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LIVE FROM THE HEADLINES

Interview With Neil Livingstone

Aired June 24, 2003 - 20:10   ET

THIS IS A RUSH TRANSCRIPT. THIS COPY MAY NOT BE IN ITS FINAL FORM AND MAY BE UPDATED.

PAULA ZAHN, CNN ANCHOR: President Bush meanwhile says time is running out for Saddam Hussein and Osama bin Laden. He made that comment during a joint news conference at Camp David with a key ally in the war on terror, Pakistan's President Pervez Musharraf.
Senior White House Correspondent John King reports on today's important Bush-Musharraf meeting and on the importance of the U.S.- Pakistan relationship.

(BEGIN VIDEOTAPE)

JOHN KING, CNN SR. WHITE HOUSE CORRESPONDENT (voice-over): It is hardly perfect but a critical partnership nonetheless.

GEORGE W. BUSH, PRESIDENT OF THE UNITED STATES: Since September the 11th attacks, Pakistan has apprehended more than 500 al Qaeda and Taliban terrorists.

KING: Yet as Pakistan's President Musharraf enjoyed his Camp David welcome and his fourth meeting with President Bush, there was a sense of deja vu, still no definitive word on the whereabouts of Osama bin Laden or Saddam Hussein for that matter.

BUSH: You named two. There are others around too and we're just on the hunt and we'll find them. It's a matter of time.

KING: Washington from time to time has pushed Pakistan to be more aggressive in that hunt and Mr. Musharraf says he is now taking unprecedented steps searching remote tribal areas where the al Qaeda leader might be hiding.

PERVEZ MUSHARRAF, PAKISTANI PRESIDENT: Whether Osama bin Laden is here or across the border, your guess, sir, will be as good as mine.

KING: U.S. officials say Pakistan's overall cooperation with the Pentagon, the FBI, and the CIA is quite good and cite the months' long search for bin Laden deputy Khalid Shaikh Mohammed as just one example.

General Musharraf became President Musharraf in a 1999 coup and Mr. Bush raised continuing U.S. concerns about political reforms. Washington also wants Pakistan to ease tensions with India and to do more to halt terrorism in the disputed Kashmir region. But the war on terrorism is by far priority number one from Mr. Bush's perspective. PROF. RICK INDERFURTH, GEORGE WASHINGTON UNIV.: The United States cannot win that war without Pakistan's help. There's no question about that.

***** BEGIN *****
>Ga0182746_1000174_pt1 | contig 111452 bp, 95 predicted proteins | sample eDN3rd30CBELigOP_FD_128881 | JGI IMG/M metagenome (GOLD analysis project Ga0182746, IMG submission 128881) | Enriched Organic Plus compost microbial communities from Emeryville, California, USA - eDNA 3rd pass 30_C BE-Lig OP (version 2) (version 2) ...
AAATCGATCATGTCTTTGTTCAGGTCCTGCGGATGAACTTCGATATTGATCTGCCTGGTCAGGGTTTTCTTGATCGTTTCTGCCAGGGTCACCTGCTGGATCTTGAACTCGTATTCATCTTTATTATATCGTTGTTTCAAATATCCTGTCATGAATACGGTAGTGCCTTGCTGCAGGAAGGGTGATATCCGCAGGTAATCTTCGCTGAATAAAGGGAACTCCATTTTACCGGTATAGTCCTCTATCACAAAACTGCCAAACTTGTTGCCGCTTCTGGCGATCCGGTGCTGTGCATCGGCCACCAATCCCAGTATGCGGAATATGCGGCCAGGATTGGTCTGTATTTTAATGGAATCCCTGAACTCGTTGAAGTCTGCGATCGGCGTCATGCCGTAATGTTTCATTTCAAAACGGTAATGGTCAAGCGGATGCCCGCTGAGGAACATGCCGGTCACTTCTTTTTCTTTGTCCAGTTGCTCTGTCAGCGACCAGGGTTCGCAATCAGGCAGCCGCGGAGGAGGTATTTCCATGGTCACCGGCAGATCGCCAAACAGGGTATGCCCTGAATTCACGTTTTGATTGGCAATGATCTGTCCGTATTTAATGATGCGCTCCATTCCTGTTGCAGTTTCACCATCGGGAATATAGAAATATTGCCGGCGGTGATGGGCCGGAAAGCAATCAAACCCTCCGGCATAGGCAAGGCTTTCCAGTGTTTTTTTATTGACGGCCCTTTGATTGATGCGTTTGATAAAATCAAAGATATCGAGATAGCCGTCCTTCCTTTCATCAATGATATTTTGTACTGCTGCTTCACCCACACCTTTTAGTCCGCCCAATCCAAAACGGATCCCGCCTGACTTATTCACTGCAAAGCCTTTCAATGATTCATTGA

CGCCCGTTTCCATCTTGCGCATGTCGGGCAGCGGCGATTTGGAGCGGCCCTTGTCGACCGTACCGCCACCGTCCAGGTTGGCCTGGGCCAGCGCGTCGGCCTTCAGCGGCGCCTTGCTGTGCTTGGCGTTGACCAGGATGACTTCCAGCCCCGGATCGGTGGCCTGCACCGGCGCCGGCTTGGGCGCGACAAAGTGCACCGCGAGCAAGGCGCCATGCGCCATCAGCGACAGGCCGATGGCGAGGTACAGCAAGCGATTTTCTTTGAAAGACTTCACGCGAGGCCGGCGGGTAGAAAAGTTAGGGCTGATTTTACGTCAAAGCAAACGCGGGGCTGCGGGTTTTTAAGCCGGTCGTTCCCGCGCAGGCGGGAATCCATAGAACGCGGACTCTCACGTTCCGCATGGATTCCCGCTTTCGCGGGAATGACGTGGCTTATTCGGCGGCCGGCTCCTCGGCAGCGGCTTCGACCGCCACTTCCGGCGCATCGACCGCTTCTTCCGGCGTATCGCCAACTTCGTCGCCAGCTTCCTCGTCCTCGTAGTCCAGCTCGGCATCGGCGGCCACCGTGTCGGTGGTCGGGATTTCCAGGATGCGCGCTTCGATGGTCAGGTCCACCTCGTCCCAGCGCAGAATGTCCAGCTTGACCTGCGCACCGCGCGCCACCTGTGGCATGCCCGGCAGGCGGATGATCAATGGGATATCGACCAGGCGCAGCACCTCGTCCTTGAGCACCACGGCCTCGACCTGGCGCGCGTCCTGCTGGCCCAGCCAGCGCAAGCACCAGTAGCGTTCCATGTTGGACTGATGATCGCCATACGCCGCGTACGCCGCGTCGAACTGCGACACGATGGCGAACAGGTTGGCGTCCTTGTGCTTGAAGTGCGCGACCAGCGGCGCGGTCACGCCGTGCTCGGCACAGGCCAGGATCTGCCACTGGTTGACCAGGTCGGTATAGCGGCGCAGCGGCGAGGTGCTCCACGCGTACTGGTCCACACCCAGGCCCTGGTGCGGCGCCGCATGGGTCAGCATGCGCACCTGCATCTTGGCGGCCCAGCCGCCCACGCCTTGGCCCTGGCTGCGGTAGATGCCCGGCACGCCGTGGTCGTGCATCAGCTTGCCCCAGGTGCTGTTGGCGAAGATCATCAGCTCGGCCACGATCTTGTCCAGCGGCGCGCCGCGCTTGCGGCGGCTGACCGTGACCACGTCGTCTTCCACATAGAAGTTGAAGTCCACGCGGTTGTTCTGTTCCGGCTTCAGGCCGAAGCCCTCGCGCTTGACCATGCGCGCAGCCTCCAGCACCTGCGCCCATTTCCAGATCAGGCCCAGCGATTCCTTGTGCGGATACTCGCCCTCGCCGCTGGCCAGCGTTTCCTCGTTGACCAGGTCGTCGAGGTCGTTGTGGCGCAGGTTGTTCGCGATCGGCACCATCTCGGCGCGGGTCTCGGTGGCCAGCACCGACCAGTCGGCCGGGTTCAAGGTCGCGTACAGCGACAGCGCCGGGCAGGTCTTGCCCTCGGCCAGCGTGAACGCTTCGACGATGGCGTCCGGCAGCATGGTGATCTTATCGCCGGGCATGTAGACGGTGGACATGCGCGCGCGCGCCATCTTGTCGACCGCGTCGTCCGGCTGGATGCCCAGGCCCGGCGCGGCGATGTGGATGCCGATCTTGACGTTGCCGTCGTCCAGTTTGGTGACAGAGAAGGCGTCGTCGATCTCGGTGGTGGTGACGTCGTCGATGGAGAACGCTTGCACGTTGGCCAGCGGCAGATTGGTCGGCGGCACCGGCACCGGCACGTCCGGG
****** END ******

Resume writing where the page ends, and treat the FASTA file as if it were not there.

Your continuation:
KING: The president promised a new five year $3 billion aid package, half of it for education and economic development and half for defense and security programs.

(END VIDEOTAPE)

KING: Now, White House officials say the two presidents spent a great deal of time talking about education reform. That might seem off topic when the meeting is focused on the war on terrorism but these U.S. officials say perhaps the most lasting benefit that could come from increasing U.S.-Pakistan cooperation is if President Musharraf can deliver on his promise to root anti-American teachings out of Pakistan schools and its mosques -- Paula.

ZAHN: John, let's come back for a moment to what many perceived as a bombshell announcement by the president of Pakistan when he talked about Osama bin Laden potentially moving back across the border between Pakistan and Afghanistan. How much of the timing of that announcement had to do with diplomacy, how much to do with hard, cold cash?

KING: Well, U.S. officials have believed for months now that Osama bin Laden might well be going back and forth across the border from Afghanistan, remote mountain areas into Pakistan remote mountain areas, neither of those areas whether it is in Pakistan or Afghanistan are truly under the control of the central governments.

U.S. officials say there is no hard new intelligence suggesting Osama bin Laden is there or anywhere else for that matter but that is where the search is now intensifying and for months Pakistan would not go into those areas.